However, Zeidman faced backlash when he failed to reveal that he had an open contact with Microsoft at the time. He reported that it was an old and inactive, but the lack of trust remained.
Since then, Microsoft has donated MS-DOS source code to the Computer History Museum. The code was previously unobtainable, and the museum also released a more complete version of the CP/M source.
Naturally, Zeidman ran his analysis again with the new data. He presented it at Vintage Computer Festival West on Saturday, and the results cleared some things up.
There is still no sign that the source code was copied. Furthermore, rumors that a secret command will print out Gary Kildall's name were denied. However, the evidence does suggest that Kildall may have still had a copyright claim.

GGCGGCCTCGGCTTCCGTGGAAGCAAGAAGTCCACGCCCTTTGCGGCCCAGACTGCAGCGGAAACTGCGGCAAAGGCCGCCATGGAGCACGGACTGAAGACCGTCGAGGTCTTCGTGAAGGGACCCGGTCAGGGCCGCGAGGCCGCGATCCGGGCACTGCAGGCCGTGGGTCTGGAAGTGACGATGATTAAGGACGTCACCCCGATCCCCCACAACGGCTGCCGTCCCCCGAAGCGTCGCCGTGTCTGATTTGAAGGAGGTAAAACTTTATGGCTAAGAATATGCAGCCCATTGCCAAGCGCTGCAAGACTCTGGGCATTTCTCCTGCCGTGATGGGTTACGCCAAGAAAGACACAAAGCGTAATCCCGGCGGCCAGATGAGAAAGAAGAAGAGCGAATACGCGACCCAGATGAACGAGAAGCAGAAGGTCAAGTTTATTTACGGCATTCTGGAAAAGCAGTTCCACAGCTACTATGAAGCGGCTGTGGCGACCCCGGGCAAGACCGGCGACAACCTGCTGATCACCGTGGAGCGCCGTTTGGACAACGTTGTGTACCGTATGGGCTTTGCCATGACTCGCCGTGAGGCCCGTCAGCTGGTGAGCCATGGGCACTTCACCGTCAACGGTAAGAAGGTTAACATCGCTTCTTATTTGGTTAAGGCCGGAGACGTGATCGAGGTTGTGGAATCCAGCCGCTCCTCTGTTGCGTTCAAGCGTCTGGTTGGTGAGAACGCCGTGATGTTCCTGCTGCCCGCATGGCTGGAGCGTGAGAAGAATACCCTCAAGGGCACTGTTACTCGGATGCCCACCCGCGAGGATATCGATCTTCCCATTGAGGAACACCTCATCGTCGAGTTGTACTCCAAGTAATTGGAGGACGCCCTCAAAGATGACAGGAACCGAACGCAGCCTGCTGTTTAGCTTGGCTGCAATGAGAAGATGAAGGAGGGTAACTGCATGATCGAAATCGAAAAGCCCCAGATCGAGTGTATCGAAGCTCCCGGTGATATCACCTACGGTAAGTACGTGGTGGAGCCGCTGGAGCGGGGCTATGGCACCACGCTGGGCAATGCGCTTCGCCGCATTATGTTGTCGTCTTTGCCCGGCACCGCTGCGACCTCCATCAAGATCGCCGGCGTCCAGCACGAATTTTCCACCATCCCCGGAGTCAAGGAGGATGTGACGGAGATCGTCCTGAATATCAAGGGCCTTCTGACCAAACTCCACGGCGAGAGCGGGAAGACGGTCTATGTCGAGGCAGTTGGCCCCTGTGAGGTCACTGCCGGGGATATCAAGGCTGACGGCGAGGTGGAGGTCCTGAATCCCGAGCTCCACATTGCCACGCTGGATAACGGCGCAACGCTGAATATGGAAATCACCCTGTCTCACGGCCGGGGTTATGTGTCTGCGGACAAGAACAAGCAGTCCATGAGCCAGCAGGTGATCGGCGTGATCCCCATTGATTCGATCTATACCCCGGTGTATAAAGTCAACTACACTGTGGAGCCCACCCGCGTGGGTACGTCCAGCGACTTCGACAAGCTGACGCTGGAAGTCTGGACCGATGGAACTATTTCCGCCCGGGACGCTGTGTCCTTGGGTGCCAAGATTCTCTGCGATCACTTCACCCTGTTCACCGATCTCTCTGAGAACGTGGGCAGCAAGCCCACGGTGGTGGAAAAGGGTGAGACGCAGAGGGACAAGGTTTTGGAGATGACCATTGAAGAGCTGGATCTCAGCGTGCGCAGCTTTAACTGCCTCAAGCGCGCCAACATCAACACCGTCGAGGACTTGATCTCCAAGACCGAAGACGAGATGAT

Commands used to request an action, such as reading from a hard disk, are often referred to as system calls. At least 22 of these calls were found to have the same number and function as Kildall's.
Zeidman says that this means that Kildall “might have had a copyright claim for the system calls that it could have litigated against Microsoft.” How strong the claim would be is in question, though.
According to Zeidman, it's likely that Microsoft would have won the case by putting it down to “fair use.” His bias is still called into question, however, hence the prize.
Zeidman's reward comes in two parts. He will pay $100,000 to anybody who can prove that the heart of MS-DOS was copied, and a further $100,000 if you can find the command that prints out Kildall's name.
“Accepted forensic techniques” must be used to come to the conclusion, but other than that there are no boundaries. Clearly, Zeidman is pretty confident of his analysis, and the money is more of a confirmation of his reliability than anything else.
The consultant has posted his full analysis of the code and supported documents, which you can download for yourself here.